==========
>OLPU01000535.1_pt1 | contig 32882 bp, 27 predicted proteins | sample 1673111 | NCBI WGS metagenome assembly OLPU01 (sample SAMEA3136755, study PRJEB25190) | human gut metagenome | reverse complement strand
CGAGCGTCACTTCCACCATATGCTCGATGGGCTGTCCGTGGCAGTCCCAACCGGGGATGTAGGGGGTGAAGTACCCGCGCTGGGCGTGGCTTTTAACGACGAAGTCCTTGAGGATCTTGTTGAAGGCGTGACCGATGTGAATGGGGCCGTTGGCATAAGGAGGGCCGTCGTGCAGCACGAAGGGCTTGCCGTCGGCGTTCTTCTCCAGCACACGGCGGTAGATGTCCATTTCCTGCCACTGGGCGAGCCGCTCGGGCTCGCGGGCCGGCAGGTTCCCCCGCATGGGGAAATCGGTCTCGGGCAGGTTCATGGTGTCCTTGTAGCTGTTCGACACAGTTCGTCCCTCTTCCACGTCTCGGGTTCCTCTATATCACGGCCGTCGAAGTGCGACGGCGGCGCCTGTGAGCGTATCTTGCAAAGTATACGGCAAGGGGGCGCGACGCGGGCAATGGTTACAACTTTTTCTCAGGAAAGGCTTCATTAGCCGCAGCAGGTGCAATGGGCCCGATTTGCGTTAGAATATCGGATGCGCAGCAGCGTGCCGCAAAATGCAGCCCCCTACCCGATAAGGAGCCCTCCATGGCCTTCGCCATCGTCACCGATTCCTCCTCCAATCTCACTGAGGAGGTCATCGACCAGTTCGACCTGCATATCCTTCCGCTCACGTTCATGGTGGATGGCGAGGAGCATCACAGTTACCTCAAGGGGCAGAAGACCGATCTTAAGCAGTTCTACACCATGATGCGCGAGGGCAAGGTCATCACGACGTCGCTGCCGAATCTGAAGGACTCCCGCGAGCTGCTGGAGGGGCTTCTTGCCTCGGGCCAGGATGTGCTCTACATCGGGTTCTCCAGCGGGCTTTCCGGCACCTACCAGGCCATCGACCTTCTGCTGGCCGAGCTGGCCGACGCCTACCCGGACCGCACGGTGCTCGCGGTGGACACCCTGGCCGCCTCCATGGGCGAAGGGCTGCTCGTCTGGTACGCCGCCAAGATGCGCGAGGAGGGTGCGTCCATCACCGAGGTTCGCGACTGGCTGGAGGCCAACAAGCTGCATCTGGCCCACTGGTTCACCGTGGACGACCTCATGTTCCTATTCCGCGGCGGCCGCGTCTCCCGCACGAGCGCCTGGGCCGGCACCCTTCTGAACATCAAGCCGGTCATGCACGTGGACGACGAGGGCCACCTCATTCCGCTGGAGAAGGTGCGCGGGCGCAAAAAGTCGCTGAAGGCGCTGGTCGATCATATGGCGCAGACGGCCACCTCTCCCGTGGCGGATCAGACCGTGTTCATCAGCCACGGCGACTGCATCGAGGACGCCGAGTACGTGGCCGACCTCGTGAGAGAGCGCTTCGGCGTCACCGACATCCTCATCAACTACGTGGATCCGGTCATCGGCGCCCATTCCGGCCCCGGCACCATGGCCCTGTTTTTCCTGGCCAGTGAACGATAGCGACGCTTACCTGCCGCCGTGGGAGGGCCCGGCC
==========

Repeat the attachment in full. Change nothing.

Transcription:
>OLPU01000535.1_pt1 | contig 32882 bp, 27 predicted proteins | sample 1673111 | NCBI WGS metagenome assembly OLPU01 (sample SAMEA3136755, study PRJEB25190) | human gut metagenome | reverse complement strand
CGAGCGTCACTTCCACCATATGCTCGATGGGCTGTCCGTGGCAGTCCCAACCGGGGATGTAGGGGGTGAAGTACCCGCGCTGGGCGTGGCTTTTAACGACGAAGTCCTTGAGGATCTTGTTGAAGGCGTGACCGATGTGAATGGGGCCGTTGGCATAAGGAGGGCCGTCGTGCAGCACGAAGGGCTTGCCGTCGGCGTTCTTCTCCAGCACACGGCGGTAGATGTCCATTTCCTGCCACTGGGCGAGCCGCTCGGGCTCGCGGGCCGGCAGGTTCCCCCGCATGGGGAAATCGGTCTCGGGCAGGTTCATGGTGTCCTTGTAGCTGTTCGACACAGTTCGTCCCTCTTCCACGTCTCGGGTTCCTCTATATCACGGCCGTCGAAGTGCGACGGCGGCGCCTGTGAGCGTATCTTGCAAAGTATACGGCAAGGGGGCGCGACGCGGGCAATGGTTACAACTTTTTCTCAGGAAAGGCTTCATTAGCCGCAGCAGGTGCAATGGGCCCGATTTGCGTTAGAATATCGGATGCGCAGCAGCGTGCCGCAAAATGCAGCCCCCTACCCGATAAGGAGCCCTCCATGGCCTTCGCCATCGTCACCGATTCCTCCTCCAATCTCACTGAGGAGGTCATCGACCAGTTCGACCTGCATATCCTTCCGCTCACGTTCATGGTGGATGGCGAGGAGCATCACAGTTACCTCAAGGGGCAGAAGACCGATCTTAAGCAGTTCTACACCATGATGCGCGAGGGCAAGGTCATCACGACGTCGCTGCCGAATCTGAAGGACTCCCGCGAGCTGCTGGAGGGGCTTCTTGCCTCGGGCCAGGATGTGCTCTACATCGGGTTCTCCAGCGGGCTTTCCGGCACCTACCAGGCCATCGACCTTCTGCTGGCCGAGCTGGCCGACGCCTACCCGGACCGCACGGTGCTCGCGGTGGACACCCTGGCCGCCTCCATGGGCGAAGGGCTGCTCGTCTGGTACGCCGCCAAGATGCGCGAGGAGGGTGCGTCCATCACCGAGGTTCGCGACTGGCTGGAGGCCAACAAGCTGCATCTGGCCCACTGGTTCACCGTGGACGACCTCATGTTCCTATTCCGCGGCGGCCGCGTCTCCCGCACGAGCGCCTGGGCCGGCACCCTTCTGAACATCAAGCCGGTCATGCACGTGGACGACGAGGGCCACCTCATTCCGCTGGAGAAGGTGCGCGGGCGCAAAAAGTCGCTGAAGGCGCTGGTCGATCATATGGCGCAGACGGCCACCTCTCCCGTGGCGGATCAGACCGTGTTCATCAGCCACGGCGACTGCATCGAGGACGCCGAGTACGTGGCCGACCTCGTGAGAGAGCGCTTCGGCGTCACCGACATCCTCATCAACTACGTGGATCCGGTCATCGGCGCCCATTCCGGCCCCGGCACCATGGCCCTGTTTTTCCTGGCCAGTGAACGATAGCGACGCTTACCTGCCGCCGTGGGAGGGCCCGGCC